I forgot to feed my daughter’s hermit crab when she was away at horse camp—that’s why it died and her room smelled vaguely of bacterial vaginosis.

I parked too close and opened my door into your brand-new Kia Sorento.

I struggle with touch—receiving and giving; I avoid my friends to watch television in my sweatpants; I dislike dogs, even puppies.

I learned to brandish words by dodging my father’s. I’m a pillow princess, a caustic bitch, a flinty cunt.

I once lied to a coach about being friends with a classmate who died in a midnight car accident so I could get out of morning swim practice.

I set my baby on the scorching trunk of a car and burned the backs of her legs. I covered her shrill screams with the trembling fingers of my left hand.

I’ve claimed a deduction even after losing the Goodwill receipt; I steal soup spoons from Perkins; sometimes if I cry during a movie I’ll press Pause so I can go study myself in the mirror.

I’ve been divorced since 2008, but still wear my wedding ring to bed.

After my transition—because I had to know for sure—I met a man at the Grand Casino in Mille Lacs and gave him head; his name was Scott and he wore black socks.

While she was away at graduate school, I accidentally ran over Susan’s cat. It wasn’t dead, so I put a tea towel over its head and twisted its neck. A butterfly landed at the crook of my elbow and drank my sweat.

In 1979, I stole a Susan B. Anthony dollar from my older brother’s Boy Scout leader. That same summer my younger brother and I used baling wire to hang a leopard frog from a fence post, and took turns plinking it with our BB gun.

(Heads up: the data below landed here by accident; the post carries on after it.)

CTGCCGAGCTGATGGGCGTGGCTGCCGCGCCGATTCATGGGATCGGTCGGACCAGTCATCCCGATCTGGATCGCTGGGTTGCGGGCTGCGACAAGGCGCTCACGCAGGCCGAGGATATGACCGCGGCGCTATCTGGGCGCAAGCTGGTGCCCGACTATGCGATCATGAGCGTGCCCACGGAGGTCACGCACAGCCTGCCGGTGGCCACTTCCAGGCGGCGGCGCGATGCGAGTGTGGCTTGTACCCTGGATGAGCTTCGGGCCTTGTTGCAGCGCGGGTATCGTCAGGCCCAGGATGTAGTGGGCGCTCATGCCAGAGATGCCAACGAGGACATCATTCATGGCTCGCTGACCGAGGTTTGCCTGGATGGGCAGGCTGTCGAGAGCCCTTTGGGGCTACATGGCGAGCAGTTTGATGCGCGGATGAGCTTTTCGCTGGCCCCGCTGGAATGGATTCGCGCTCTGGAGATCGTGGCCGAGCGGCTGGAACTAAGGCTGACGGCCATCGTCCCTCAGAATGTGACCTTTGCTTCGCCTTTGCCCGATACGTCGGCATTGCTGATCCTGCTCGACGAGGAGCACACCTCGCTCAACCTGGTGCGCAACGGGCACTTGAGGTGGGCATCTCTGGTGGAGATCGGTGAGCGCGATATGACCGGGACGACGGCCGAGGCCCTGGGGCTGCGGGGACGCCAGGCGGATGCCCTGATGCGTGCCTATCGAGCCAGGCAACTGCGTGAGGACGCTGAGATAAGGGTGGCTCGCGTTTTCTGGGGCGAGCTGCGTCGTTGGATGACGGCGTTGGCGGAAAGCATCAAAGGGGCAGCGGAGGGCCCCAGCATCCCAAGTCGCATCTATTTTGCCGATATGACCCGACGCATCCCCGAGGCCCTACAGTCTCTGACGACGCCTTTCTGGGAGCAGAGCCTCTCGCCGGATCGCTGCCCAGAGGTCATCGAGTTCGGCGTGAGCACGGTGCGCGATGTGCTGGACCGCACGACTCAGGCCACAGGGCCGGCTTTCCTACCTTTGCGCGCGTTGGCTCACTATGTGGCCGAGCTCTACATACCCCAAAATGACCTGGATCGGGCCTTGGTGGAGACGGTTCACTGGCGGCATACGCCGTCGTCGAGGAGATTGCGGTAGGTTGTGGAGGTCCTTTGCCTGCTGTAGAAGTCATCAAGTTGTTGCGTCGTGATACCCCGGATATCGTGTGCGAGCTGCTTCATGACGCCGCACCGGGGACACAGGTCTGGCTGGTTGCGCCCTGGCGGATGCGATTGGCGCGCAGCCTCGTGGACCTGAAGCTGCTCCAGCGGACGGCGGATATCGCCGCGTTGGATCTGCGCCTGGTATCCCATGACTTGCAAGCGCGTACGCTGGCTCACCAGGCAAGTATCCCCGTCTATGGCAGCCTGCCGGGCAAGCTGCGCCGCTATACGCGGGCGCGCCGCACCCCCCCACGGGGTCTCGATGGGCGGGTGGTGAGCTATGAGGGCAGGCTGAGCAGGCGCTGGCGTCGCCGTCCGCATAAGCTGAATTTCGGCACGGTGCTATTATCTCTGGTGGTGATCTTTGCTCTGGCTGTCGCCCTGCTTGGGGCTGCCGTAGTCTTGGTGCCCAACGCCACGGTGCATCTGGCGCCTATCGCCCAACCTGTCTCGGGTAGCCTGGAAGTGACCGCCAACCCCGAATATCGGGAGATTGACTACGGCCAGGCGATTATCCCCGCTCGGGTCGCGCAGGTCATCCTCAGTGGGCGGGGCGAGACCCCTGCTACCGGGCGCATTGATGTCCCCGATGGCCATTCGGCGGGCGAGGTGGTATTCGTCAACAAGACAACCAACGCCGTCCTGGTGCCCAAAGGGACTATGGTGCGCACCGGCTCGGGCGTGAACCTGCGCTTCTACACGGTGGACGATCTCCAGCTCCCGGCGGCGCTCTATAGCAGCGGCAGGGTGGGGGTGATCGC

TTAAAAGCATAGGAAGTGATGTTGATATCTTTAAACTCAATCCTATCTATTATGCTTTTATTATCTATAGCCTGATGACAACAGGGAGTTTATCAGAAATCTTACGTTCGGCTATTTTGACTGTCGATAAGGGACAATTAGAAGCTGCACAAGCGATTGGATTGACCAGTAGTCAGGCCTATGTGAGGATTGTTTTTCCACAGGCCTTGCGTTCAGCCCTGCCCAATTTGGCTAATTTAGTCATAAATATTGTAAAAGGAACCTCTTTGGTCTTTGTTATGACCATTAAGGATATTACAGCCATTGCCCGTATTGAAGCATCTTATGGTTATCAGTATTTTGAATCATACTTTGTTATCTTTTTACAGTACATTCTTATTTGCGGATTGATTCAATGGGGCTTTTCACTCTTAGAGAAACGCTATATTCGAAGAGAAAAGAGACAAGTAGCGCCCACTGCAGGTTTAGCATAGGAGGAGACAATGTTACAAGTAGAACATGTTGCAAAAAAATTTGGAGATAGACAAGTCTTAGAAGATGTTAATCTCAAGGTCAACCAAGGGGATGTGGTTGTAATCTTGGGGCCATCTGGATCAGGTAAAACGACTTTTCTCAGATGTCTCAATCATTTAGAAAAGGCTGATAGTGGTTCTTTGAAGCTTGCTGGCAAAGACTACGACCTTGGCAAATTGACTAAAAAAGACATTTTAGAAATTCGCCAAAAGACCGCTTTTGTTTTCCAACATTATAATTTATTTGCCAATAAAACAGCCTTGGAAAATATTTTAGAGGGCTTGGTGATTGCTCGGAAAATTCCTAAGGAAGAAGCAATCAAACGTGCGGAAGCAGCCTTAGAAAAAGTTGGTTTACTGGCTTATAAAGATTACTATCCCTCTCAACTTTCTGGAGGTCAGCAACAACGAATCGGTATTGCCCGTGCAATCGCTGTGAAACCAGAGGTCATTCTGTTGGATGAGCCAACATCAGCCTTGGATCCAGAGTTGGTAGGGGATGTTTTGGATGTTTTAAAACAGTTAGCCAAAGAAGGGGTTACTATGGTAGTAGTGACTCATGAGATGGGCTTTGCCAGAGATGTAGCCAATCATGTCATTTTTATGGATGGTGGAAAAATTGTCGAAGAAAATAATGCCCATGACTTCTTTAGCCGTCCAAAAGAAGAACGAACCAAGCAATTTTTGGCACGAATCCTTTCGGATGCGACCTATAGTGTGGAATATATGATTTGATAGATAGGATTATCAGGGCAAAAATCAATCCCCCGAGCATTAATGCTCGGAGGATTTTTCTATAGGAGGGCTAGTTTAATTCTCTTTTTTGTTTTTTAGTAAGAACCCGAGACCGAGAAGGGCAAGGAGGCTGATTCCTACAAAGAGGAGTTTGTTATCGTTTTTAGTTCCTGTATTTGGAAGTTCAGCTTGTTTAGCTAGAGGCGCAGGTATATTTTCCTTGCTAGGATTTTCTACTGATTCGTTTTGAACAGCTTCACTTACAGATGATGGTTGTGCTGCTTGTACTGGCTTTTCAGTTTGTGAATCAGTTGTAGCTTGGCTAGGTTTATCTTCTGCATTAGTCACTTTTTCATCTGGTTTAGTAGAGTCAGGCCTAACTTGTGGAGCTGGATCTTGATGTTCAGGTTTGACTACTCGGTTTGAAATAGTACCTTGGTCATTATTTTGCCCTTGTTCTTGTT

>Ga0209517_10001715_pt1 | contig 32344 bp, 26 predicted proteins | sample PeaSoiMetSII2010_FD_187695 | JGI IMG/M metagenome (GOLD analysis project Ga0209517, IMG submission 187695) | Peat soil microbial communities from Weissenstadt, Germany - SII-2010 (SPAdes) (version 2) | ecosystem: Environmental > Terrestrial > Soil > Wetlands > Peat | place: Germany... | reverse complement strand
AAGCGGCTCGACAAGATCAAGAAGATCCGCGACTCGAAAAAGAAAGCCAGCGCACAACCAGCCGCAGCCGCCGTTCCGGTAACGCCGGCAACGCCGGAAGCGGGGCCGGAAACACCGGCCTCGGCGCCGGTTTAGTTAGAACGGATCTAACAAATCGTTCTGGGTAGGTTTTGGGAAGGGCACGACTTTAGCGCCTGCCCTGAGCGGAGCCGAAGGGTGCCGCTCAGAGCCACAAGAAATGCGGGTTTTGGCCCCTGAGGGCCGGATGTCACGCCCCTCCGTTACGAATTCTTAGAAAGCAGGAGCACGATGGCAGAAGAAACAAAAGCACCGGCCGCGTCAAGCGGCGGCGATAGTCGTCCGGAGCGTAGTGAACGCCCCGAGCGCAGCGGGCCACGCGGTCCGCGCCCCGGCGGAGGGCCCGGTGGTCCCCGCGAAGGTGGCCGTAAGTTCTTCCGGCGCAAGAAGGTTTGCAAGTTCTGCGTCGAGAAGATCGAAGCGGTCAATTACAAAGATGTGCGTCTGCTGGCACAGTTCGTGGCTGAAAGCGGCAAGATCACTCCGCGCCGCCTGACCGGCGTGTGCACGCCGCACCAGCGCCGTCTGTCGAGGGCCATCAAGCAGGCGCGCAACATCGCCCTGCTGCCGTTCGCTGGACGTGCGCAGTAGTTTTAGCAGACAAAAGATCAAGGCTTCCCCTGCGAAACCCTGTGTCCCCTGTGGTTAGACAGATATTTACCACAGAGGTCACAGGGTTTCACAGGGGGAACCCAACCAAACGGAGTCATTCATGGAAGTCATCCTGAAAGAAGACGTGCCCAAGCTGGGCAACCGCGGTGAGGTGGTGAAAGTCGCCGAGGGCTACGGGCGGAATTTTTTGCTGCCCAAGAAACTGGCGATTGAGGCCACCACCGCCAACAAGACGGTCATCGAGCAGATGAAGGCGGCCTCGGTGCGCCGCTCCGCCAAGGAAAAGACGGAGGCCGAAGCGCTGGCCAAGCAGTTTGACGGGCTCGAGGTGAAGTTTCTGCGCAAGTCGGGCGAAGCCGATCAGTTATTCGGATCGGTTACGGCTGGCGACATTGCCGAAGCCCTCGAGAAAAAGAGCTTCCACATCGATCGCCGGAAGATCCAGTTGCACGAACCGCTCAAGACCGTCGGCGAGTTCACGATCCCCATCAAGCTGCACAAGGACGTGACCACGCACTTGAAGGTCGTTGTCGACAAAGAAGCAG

I held up the hood while a friend removed the dipstick and squeezed valve-grinding compound into our roommate’s car engine. We let the phone ring when he called in a panic, halfway between Bemidji and Two Harbors.

I’ve given both of my daughters wine, and showed them how to grind marijuana. I’ve written one letter to Gary Ridgeway, The Green River Killer. He hasn’t written back.

I’ve spent an evening collared and caged in a Cottage Grove basement, and have been issued pet names—“grace,” “kitten,” and “slut”—by three exquisite Mistresses.

I used the tiny pencil with no eraser to draw a penis and testicles on a page I’d torn from the back of a United Methodist Church hymnal. I passed this sacrilege to my brother, and he placed it in the collection basket. Our stifled giggles became hiccups.

I screen all calls. I malinger. My breasts and labia are pierced. Since my gender confirmation surgery, I’ve only been able to cum while masturbating.

I’ve tasted the barrel of a loaded Winchester Ranger 20-gauge, silky with Hoppe’s No. 9. I fantasize about committing a crime so I can spend a year in a women’s prison. But only a year.

I went down on a 24-year-old artificial lure carver at Minneapolis Pride in 2012. Her body writhed in the blue quiet of June moon shadow.

I’m petrified of early-onset dementia—terrified I’ll only remember my life as a man, and demand my CNA call me “Greg.”

And I’m afraid my daughters won’t invite me to their weddings, but will write about me in their own poetry.

Of course there’s more, but some things are better left unsaid.


Gina Marie Bernard is a heavily tattooed trans woman, roller derby vixen, and full-time English teacher. She has completed a 50-mile ultra marathon, followed Joan Jett across the US, and purposely jumped through a hole cut in lake ice. She lives in Bemidji, Minnesota. Her daughters, Maddie and Parker, own the two halves of her heart. She has written one YA novel, Alpha Summer (2005), and one collection of short fiction, Vent (2013). Her poetry has recently appeared in Mortar, The Cape Rock, New Plains Review, and Leveler. She has poems forthcoming in r.kv.r.y quarterly and Flypaper Magazine. You can find her online at